Parents of rising-fives in England have until midnight tonight to apply for primary school places for their children.
It can be a tense time, with the most popular schools often massively oversubscribed.
In some areas, high-performing schools can be thin on the ground, with warnings of a postcode lottery when it comes to access.
On top of this, a sharp increase in pupil numbers in recent years has made the primary school admissions process increasingly tense.
Once the application is in, there is an anxious wait before parents are told in mid-April if their applications have been successful, and where their children will go to school.
Data: ‘Treat with caution’
Official performance data is published once a year for every school in England, giving details of how pupils perform in national tests.
The latest league tables on England’s 16,000 primaries were published last month, offering parents the chance to compare the performances of local schools with those of others locally and nationally.
Paul Whiteman, general secretary of the National Association of Head Teachers, has warned parents against setting too much store by league table data.
“At face value, all the numbers tell you are how a relatively small group of pupils in a school performed in a set of narrow tests, focused on a small segment of the curriculum.
“Tests and exams are only part of the picture.”
Look behind the Ofsted banner
Inspection reports from schools watchdog Ofsted are a useful source for parents hoping to make informed choices.
But education experts stress that it is crucial to look beyond the paperwork.
Some schools are so proud of their good or outstanding Ofsted ratings that they get banners printed up to hang outside.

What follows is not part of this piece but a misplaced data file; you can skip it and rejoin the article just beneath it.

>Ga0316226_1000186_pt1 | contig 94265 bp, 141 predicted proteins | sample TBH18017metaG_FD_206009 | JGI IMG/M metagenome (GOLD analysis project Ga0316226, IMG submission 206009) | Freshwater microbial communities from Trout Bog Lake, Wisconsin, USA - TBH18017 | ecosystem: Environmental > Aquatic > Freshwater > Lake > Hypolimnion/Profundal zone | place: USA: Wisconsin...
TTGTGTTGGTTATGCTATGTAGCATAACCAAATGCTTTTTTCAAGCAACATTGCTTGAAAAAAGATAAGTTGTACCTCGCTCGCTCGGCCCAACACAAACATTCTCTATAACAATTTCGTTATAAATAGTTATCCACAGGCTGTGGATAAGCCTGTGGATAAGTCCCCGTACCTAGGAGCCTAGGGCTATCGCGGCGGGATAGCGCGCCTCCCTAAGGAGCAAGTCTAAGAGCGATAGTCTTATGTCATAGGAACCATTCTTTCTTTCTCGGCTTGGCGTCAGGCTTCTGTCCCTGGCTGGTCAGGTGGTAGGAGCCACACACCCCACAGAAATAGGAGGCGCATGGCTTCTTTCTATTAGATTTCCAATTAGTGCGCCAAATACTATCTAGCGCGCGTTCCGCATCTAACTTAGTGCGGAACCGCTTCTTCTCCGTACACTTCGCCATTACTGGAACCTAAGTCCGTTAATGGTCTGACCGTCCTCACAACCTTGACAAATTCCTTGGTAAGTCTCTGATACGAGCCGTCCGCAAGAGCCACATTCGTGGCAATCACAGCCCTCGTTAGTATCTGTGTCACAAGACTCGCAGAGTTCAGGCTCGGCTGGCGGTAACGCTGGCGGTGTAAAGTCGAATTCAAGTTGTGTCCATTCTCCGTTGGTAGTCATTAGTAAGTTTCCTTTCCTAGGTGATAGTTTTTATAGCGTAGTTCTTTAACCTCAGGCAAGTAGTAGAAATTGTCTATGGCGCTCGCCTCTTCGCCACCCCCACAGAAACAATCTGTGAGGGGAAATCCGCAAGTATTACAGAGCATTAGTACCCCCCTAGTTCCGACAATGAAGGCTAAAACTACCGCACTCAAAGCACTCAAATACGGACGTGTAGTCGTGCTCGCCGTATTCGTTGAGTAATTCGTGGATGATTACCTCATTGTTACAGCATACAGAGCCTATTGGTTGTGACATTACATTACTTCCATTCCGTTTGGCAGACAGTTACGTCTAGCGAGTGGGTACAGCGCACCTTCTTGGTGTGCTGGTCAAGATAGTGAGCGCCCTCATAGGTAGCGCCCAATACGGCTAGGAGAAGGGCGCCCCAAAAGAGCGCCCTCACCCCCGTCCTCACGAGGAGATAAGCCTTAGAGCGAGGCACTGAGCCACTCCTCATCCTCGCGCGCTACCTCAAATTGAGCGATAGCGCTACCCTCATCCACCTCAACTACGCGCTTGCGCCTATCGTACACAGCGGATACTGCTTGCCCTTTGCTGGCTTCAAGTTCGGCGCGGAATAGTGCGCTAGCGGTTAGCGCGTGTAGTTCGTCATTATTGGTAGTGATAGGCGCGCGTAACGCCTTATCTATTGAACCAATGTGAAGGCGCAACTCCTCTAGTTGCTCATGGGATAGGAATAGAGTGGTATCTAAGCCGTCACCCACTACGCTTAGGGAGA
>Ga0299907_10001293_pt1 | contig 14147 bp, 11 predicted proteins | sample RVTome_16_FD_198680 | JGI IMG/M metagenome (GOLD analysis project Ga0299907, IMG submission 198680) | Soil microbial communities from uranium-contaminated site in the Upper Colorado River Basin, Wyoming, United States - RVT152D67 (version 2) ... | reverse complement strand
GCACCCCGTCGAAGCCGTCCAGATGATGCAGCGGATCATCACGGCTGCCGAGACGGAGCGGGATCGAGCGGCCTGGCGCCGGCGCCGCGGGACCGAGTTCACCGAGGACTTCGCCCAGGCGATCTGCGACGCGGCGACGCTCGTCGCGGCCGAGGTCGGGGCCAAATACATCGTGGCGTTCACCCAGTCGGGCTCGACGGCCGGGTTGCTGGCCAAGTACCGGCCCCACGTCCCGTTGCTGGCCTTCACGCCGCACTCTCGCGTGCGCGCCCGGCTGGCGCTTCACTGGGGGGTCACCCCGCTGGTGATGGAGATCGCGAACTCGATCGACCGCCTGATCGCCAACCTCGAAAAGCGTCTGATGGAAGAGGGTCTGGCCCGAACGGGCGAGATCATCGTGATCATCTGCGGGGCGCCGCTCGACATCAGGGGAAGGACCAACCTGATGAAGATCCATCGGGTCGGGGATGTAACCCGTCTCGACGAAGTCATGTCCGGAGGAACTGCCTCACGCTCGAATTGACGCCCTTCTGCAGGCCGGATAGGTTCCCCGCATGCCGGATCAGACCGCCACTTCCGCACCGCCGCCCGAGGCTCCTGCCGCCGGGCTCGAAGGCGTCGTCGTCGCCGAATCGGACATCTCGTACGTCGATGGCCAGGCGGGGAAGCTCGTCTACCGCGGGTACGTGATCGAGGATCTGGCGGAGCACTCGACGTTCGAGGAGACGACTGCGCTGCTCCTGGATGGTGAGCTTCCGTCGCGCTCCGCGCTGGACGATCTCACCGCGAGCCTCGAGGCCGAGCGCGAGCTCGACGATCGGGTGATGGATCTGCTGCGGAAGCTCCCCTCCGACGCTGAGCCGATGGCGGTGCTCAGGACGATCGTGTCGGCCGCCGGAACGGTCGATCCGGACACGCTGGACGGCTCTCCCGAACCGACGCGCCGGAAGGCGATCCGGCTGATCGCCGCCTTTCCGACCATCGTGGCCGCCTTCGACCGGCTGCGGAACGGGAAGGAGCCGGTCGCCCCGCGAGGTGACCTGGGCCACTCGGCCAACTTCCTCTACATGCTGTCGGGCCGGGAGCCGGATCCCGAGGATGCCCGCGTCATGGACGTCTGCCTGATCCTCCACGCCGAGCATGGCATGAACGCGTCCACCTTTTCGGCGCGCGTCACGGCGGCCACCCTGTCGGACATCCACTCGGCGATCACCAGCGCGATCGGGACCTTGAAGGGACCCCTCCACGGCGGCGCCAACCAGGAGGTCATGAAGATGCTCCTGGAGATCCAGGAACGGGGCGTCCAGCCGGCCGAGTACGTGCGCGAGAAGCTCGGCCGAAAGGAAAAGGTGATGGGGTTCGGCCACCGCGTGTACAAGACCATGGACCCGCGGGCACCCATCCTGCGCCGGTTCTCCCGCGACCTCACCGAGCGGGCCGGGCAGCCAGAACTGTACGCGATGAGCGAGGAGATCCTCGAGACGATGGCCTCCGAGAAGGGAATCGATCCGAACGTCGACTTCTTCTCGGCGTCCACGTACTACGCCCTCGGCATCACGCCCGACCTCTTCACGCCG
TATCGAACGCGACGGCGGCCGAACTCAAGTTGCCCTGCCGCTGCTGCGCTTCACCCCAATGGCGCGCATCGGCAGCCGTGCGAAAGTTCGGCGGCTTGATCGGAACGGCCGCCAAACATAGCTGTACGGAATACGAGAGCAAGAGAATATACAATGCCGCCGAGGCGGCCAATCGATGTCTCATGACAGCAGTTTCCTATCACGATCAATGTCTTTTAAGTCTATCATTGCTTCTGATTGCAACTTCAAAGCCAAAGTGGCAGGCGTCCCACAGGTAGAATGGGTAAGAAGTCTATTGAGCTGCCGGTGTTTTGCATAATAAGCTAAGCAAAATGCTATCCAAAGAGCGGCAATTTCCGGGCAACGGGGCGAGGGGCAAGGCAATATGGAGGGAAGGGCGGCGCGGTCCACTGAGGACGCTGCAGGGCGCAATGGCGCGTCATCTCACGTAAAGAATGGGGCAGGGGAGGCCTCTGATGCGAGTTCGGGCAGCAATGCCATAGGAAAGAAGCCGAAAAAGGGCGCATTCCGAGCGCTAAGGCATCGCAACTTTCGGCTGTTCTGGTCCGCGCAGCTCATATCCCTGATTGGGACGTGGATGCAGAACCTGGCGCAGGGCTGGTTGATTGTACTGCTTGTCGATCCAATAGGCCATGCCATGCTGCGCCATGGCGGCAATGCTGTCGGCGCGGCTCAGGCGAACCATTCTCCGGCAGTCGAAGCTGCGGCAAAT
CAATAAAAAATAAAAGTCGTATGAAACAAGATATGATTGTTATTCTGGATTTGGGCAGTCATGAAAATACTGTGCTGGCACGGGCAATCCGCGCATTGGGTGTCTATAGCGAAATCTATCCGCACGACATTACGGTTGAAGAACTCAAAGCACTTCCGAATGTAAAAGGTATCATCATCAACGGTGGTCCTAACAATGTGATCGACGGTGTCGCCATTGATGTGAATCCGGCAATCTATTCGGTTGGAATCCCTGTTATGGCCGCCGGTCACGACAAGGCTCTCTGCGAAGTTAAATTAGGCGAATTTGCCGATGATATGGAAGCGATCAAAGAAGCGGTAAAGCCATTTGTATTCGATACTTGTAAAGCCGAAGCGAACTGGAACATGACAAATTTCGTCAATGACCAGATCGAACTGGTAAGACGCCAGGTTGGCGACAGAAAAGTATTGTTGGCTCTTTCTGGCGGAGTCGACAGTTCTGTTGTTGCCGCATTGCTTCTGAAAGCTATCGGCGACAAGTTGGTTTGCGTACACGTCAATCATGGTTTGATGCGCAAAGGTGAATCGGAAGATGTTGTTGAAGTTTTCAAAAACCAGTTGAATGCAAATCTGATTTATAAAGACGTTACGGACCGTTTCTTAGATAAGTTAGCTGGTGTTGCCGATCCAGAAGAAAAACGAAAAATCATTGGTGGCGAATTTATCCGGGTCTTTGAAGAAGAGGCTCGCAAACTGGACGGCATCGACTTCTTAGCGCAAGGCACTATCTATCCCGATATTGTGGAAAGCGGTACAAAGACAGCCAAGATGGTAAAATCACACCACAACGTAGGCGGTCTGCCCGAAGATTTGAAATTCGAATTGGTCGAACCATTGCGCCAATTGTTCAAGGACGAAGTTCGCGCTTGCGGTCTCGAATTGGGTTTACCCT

But this week, a head teachers’ union suggested they should be taken down.
“Inspections are obviously important but they don’t tell the full story,” said Stephen Rollett, of the Association of Teachers and Lecturers.
“Let’s replace those banners with something more inspiring.
“We could instead put up quotes from parents and pupils about the things they love about our schools, the things which really make schools tick.”
Talk to the head
It is crucial to visit a few schools to get a feel of which ones best suit your individual child, advises Anne Lyons, NAHT president and head of St John Fisher Catholic Primary in Harrow, near London.
There are often open days for prospective parents – or sometimes it is possible to organise separate visits.
“Get a feel for the school to see if it offers the environment for your child in terms of the quality of education and the relationships between children and staff.
“Think about your child’s personality and the sort of school you want for them.
“Try and find out whether the school is creating the sort of learning environment that would suit your child,” she says.
“Does your child face any particular health, learning or family issues? Will your child thrive in this school?”
What do other parents think?
There is no substitute for talking to parents who already have children at the school, says Ms Lyons.
“Sending their first child off to school for the first time can be a leap of faith for parents.
“Existing parents are the ones who can tell you how the school communicates with families and how effectively they settle in new pupils.
“Do they feel welcome at the school?
“They can also tell you how well their children are doing in terms of learning and getting on with their classmates, whether they have had any problems and how well they feel the school dealt with those problems.”
Check the school website
Schools are obliged to carry details of their latest Ofsted report on their websites.
But you can also find out a wealth of other information there – from admissions criteria, to behaviour policies, whether there is a uniform and what happened at the latest school play, sports event or jumble sale.
“It can also be a good way of checking out the parent-teacher association and finding out about other ways of getting involved in the school community,” Ms Lyons suggests.
Know the rules
Above all, the NAHT advises parents to get across the admissions process and deadlines.
A simple mistake like missing the deadline can mean your child missing out on a place at the school you would most like them to attend.
The basic details are set out on the Department for Education website – but also check your local authority website for important details on catchment areas and any additional requirements for admission to faith schools.